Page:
Springen O’Flaherty has the ability to see auras. As a child she lived in a Popsicle world where the kids were swathed in brilliant colors and the grown-ups were a fuzzy pastel. Later, her psychic powers multiplied and resulted in a life of secrets and half-truths–of otherworldly sights and experiences. Spring was resigned to the status quo until she met Jed Collinsworth. Now she wants that two-kids and a mini-van life, but to accomplish her goal she has to be honest with the man she loves. But first she has to come to terms with her unique abilities.
The sudden loss of her dad plays havoc with Spring’s well-laid plans. Ready or not, Jed is about to be introduced to the O’Flaherty clan of western Virginia with all their eccentricities and quirks–tent revival preachers, gospel musicians, healers, heroes, and pot growers. When faced with the truth will Jed help Spring discover the elusive sense of peace and acceptance that she’s always wanted?
Springen “Spring” O’Flaherty is ready to begin her sessions with therapist Dr. Jill Martin, in part because she’s been keeping an extraordinary secret from the man she loves. From her earliest childhood as a preacher’s daughter in the Appalachian Mountains, Spring has been aware that she possesses a wide array (or “smorgasbord,” as she calls it) of
psychic powers, from precognition to divination. Most prominently, she has the ability to see the multicolored auras that surround people, and she can also predict their natures and fates. She once confided to her best friend, Tommy Herndon, that her prayers for God to help her make sense of her gifts have gone unanswered. For Spring, “avoidance had become a way of life” because she’d hidden her special nature from most people; she ruefully admits that “most of the time being different wasn’t any fun at all.” But she’s determined to work through her memories so that she can embrace the promise of the present with district attorney Jed Collinsworth, with whom she’s dreaming of spending the rest of her life—and the process centers on coming to terms with a devastating tragedy.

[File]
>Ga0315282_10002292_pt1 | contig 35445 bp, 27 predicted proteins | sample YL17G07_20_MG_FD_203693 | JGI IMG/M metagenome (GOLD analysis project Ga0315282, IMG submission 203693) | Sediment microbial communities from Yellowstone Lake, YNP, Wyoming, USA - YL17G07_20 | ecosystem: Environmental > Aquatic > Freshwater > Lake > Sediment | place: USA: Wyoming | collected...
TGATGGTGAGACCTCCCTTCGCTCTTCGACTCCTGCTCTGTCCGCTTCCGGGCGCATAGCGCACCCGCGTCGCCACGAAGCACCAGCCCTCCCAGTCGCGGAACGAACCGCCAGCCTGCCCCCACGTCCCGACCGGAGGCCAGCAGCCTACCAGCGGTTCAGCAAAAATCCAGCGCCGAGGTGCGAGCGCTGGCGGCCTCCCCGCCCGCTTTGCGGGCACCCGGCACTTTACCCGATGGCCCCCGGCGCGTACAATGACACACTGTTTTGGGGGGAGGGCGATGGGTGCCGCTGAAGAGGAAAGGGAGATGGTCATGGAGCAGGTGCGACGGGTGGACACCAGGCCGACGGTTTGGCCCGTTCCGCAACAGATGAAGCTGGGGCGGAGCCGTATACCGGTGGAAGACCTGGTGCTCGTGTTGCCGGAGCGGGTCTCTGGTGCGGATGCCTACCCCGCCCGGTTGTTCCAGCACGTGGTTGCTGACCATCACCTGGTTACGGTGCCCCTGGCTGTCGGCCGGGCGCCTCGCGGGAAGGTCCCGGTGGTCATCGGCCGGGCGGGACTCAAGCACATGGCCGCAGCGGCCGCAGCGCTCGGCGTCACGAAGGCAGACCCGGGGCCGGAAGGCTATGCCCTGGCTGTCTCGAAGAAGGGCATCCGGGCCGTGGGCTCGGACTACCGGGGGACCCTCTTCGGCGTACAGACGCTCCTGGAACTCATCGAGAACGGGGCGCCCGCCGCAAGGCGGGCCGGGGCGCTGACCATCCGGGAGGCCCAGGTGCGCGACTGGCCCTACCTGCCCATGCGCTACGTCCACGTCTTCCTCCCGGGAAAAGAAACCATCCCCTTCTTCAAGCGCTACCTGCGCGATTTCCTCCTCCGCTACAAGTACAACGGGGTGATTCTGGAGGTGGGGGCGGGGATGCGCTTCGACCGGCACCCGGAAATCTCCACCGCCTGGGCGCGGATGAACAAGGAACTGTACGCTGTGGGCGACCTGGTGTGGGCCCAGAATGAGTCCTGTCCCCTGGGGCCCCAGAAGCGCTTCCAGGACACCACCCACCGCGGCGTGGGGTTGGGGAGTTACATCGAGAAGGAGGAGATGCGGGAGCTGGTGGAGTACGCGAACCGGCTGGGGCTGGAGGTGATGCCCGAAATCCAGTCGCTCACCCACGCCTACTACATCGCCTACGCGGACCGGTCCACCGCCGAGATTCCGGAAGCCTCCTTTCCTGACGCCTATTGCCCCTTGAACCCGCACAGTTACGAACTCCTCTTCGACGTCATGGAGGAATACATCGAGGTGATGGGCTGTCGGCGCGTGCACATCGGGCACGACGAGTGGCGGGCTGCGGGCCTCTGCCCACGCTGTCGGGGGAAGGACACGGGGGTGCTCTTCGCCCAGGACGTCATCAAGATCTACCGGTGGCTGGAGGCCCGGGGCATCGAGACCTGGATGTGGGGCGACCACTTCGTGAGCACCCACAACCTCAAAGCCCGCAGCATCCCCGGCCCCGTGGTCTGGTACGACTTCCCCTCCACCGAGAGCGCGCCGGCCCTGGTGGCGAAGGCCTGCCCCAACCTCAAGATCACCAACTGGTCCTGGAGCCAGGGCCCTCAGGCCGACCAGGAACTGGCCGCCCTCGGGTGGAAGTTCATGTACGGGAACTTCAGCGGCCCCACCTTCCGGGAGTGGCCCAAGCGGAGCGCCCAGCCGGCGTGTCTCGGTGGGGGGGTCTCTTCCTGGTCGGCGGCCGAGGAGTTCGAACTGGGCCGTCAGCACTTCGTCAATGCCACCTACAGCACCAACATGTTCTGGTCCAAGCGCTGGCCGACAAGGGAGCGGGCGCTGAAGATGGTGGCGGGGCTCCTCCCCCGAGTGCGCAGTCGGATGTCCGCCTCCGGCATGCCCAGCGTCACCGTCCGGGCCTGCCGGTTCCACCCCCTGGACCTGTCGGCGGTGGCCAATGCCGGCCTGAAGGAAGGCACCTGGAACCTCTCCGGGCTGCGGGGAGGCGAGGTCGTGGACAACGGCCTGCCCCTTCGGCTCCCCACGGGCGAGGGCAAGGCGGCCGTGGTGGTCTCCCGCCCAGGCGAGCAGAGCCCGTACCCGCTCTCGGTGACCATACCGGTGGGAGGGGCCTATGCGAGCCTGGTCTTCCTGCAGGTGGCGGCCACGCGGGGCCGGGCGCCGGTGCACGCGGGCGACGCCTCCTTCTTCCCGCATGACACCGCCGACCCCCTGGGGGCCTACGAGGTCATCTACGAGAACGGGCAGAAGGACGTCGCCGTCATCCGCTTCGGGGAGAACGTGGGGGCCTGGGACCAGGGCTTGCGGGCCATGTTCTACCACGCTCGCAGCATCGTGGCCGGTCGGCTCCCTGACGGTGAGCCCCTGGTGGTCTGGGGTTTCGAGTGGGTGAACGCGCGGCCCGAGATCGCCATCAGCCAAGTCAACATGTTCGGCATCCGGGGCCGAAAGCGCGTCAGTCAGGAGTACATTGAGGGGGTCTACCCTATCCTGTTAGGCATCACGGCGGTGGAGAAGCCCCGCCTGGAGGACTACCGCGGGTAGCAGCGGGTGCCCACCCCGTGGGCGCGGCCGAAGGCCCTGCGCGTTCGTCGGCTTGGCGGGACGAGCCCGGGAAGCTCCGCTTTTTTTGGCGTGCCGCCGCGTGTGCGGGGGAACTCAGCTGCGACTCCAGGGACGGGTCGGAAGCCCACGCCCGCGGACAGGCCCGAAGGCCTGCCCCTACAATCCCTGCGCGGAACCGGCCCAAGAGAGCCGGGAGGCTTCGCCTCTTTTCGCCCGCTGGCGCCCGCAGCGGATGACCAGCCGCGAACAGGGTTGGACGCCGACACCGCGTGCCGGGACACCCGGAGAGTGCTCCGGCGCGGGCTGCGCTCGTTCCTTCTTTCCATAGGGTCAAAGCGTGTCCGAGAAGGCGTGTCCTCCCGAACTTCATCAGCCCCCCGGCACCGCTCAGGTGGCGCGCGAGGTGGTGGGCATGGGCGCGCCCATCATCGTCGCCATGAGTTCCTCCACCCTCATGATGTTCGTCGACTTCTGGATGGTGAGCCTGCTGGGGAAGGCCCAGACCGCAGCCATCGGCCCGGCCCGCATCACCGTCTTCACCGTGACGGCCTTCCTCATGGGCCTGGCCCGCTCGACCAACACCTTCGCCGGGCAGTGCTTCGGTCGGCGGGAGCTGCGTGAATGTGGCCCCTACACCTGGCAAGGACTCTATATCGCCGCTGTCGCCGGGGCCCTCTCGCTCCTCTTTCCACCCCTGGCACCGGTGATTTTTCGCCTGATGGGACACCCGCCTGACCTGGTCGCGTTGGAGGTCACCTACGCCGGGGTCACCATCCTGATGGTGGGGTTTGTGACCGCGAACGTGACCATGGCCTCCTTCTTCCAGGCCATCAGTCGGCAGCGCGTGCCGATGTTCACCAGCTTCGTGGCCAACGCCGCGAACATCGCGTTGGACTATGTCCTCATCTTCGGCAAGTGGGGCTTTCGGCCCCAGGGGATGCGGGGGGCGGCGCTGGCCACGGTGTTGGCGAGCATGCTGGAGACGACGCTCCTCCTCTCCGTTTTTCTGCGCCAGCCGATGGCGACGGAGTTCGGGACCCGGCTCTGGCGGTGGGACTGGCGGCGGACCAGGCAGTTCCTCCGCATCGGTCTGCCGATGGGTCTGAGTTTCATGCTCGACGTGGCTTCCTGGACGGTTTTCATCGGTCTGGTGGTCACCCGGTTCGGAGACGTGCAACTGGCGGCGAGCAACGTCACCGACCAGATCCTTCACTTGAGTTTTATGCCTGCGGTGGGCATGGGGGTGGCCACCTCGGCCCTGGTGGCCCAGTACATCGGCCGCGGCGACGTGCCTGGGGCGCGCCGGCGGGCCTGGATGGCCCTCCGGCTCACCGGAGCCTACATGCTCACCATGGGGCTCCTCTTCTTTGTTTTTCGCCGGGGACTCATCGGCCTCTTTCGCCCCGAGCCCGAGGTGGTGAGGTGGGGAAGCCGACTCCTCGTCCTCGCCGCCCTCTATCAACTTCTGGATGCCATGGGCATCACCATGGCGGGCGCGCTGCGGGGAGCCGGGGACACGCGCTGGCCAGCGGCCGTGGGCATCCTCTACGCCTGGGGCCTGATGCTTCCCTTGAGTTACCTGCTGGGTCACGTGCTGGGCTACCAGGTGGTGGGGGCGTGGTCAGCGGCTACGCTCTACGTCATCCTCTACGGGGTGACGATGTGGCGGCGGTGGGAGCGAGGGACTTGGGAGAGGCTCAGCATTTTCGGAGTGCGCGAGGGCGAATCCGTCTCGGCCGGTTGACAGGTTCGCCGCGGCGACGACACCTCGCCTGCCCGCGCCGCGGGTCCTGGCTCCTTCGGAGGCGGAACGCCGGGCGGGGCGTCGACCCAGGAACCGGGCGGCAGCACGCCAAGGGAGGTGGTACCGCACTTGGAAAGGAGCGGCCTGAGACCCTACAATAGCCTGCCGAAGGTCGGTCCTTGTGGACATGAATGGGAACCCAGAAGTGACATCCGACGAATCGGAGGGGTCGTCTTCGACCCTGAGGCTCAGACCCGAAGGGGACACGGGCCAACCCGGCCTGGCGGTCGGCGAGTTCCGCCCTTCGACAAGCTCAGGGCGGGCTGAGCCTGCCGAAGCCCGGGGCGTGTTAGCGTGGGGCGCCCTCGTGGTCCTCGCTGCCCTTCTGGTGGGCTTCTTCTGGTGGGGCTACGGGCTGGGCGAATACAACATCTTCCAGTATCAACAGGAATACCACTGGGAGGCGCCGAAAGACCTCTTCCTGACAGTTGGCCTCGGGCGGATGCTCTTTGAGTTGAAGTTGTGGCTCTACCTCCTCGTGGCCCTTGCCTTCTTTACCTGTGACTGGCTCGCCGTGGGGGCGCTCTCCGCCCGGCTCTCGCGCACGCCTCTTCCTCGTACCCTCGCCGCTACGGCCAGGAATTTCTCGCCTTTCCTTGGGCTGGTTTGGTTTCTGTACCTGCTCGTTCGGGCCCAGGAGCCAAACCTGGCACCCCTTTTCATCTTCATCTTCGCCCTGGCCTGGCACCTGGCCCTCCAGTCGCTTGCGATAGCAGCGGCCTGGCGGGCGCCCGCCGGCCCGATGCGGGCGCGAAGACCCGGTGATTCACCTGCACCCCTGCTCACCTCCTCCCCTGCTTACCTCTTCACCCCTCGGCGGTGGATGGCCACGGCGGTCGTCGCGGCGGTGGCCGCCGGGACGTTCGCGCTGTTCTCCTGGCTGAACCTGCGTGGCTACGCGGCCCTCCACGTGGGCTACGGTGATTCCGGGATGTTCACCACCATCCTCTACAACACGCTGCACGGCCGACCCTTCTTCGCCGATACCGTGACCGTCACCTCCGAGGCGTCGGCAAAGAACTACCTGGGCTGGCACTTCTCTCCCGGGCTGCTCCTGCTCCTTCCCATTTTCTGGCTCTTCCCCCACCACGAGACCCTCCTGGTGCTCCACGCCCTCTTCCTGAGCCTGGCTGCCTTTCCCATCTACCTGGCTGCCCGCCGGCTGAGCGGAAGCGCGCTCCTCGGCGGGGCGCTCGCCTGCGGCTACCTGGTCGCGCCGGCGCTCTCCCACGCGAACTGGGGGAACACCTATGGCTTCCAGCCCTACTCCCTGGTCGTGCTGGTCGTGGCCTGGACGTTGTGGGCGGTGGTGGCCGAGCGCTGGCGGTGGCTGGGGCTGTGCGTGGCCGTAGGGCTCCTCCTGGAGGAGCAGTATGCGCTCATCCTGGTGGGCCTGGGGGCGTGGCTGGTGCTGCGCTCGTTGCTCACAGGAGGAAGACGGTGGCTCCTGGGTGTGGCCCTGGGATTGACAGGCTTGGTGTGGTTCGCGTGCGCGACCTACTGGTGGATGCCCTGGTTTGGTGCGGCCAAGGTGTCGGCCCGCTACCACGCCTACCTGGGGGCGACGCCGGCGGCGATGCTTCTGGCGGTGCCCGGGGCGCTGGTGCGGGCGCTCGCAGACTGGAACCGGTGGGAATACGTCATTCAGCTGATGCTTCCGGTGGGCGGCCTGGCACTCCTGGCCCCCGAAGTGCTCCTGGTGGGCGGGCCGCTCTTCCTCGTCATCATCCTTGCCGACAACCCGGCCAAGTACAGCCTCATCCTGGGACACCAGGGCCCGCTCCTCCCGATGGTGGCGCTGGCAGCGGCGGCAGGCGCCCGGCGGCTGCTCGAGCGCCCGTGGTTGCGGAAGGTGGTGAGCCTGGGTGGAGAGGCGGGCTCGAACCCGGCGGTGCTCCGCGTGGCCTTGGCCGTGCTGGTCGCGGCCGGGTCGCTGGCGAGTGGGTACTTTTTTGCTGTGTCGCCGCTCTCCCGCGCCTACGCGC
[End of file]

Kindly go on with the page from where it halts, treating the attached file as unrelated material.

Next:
Overall, Spring’s story is memorable and affecting. Darr smoothly and skillfully handles a series of well-executed flashbacks in which readers see Spring gradually come to
understand how her powers work as well as the personal toll they take on her; for example, after a trauma, she recalls, “I’d turned into a zombie. I was a fossil like those found flash frozen in the Arctic.” The author’s depiction of the simplicity and beauties of life in rural Appalachia are semipoetical highlights of the novel: “the bright green tree canopy was highlighted by a froth of color, courtesy of the wildflowers,” Spring observes on the day she first brings Jed to meet
her family. Darr also provides wonderfully believable dialogue to every major and minor character in the story.
An evocative, involving novel about how mystical powers can complicate one’s life.